When the novelty wears off, Daimler's Smart Car proves to be not smart enough

Daimler introduced the Smart Car to U.S. consumers in 2008.

Sold through Mercedes-Benz dealerships in the United States, the car entered the market at a good time (gas prices were skyrocketing) and with a great marketing strategy (exclusivity and the ability to pre-order months in advance created a back-log of orders, and generated a feeling of high-demand).

Unfortunately, drivers of the Fortwo are dissatisfied with their cars. In fact, CNW Research says that only 8.1 percent of New York City owners (a core target) claim that they would purchase a Fortwo again. Not a good figure.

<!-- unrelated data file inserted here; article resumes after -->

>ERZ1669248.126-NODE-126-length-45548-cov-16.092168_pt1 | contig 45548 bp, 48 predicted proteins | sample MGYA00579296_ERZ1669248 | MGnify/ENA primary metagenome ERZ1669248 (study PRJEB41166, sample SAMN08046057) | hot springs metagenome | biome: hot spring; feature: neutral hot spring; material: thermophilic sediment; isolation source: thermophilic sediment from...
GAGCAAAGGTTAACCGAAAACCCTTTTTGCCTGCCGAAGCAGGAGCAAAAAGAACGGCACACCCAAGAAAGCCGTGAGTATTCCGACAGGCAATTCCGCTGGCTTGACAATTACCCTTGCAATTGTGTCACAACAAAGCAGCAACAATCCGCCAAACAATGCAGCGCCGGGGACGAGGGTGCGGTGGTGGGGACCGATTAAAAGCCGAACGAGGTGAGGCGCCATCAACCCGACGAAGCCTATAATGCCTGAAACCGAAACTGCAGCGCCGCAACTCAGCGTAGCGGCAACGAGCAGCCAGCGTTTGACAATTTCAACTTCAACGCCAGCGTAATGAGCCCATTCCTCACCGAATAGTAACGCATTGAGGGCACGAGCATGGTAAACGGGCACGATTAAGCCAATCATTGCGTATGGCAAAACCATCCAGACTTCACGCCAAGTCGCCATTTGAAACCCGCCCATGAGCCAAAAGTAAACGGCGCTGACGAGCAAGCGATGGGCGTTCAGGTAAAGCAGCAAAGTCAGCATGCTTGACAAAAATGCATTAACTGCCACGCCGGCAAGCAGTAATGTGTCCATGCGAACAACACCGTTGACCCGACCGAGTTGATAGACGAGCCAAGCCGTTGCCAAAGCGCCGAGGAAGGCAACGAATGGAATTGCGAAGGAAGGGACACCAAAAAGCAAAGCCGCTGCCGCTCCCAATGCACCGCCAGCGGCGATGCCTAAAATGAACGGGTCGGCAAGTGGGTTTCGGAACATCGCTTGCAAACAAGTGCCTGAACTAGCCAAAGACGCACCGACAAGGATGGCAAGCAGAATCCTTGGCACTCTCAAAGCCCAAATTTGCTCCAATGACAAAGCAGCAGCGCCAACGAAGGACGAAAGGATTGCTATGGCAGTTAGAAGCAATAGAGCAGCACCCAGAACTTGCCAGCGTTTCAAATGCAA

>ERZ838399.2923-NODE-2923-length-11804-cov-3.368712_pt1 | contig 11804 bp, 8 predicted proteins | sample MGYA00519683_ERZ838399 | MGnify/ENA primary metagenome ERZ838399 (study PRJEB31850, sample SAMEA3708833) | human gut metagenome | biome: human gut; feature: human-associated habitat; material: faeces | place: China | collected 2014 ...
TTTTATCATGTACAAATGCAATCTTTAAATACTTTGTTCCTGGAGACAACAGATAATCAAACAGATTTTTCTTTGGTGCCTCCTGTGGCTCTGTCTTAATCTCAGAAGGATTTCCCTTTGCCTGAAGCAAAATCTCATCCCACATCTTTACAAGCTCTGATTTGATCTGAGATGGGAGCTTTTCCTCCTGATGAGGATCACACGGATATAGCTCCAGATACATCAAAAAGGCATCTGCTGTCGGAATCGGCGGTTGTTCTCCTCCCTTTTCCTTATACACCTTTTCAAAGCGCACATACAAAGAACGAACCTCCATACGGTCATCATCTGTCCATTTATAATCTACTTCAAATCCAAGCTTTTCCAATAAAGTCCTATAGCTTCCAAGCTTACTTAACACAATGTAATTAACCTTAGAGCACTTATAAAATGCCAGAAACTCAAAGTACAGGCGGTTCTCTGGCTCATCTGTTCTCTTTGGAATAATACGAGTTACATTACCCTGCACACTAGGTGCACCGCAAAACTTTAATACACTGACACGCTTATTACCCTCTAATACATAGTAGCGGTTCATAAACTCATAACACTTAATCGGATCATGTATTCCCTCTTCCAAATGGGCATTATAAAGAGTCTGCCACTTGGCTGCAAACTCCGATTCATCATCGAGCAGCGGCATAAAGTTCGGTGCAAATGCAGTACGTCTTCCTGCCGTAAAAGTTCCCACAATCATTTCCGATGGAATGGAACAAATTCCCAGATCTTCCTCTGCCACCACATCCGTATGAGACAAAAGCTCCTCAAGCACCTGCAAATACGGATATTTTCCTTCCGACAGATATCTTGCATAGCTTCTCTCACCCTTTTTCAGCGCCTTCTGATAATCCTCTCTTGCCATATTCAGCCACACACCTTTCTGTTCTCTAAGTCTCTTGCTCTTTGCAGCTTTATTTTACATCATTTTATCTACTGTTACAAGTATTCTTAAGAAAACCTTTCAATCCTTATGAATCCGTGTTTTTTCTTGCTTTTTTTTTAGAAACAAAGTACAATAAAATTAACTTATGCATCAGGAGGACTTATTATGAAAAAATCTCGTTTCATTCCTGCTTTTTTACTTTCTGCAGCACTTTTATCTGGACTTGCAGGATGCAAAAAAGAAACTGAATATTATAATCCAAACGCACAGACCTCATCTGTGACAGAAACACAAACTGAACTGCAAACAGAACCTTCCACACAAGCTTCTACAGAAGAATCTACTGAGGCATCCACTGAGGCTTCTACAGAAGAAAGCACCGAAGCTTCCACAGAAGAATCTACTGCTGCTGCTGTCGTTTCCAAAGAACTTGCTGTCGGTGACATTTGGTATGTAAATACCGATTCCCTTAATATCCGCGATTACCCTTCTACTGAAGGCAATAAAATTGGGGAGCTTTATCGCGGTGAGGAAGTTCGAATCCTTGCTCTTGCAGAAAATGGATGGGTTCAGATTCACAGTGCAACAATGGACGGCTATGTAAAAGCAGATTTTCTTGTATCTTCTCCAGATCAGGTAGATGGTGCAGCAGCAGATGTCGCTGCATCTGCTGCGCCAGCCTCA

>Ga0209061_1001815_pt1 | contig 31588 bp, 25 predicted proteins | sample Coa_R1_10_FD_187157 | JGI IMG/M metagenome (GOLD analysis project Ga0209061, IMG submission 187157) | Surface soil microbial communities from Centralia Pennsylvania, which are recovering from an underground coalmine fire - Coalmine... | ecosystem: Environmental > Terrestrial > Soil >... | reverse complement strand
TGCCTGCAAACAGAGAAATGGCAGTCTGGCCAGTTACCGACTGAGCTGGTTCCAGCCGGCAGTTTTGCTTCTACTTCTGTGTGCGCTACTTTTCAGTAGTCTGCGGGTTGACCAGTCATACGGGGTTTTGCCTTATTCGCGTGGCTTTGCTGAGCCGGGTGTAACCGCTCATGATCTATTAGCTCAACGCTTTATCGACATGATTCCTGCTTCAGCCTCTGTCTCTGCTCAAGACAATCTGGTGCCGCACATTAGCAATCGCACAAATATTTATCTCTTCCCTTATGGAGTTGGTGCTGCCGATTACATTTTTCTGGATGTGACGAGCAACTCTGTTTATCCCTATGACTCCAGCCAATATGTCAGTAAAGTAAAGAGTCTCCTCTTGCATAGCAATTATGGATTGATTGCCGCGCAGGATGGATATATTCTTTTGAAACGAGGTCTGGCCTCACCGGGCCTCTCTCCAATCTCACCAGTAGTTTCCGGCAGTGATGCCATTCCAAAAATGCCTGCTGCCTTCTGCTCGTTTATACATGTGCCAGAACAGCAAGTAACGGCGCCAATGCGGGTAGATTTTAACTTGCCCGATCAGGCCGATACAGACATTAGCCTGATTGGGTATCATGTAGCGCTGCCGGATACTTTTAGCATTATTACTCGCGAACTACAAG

Why the lack of brand loyalty? Apparently, poor ride quality, an unrefined “automatic manual” transmission and the impracticality of the two-seat car trump the advantages of good gas mileage and the ability to park in tiny spaces.

And, Michael Zak from AOL Autos points out one more incredible important emotional factor in consumer's decision to but the car:

Perhaps the most important force working against the Fortwo right now, however, is the fact that the novelty seems to have worn off. According to CNW data acquired from consumer surveys between 2006 and 2010, the majority of drivers of the Smart Fortwo actually bought the car because of its looks and uniqueness, which they deemed more important than its fuel economy, friendliness to the environment, or fun.

Apparently, eccentric looks are not making up for the widespread driver dissatisfaction. Proof once again that product and brand only work when both engines are running at full speed.

Source: AOL Autos

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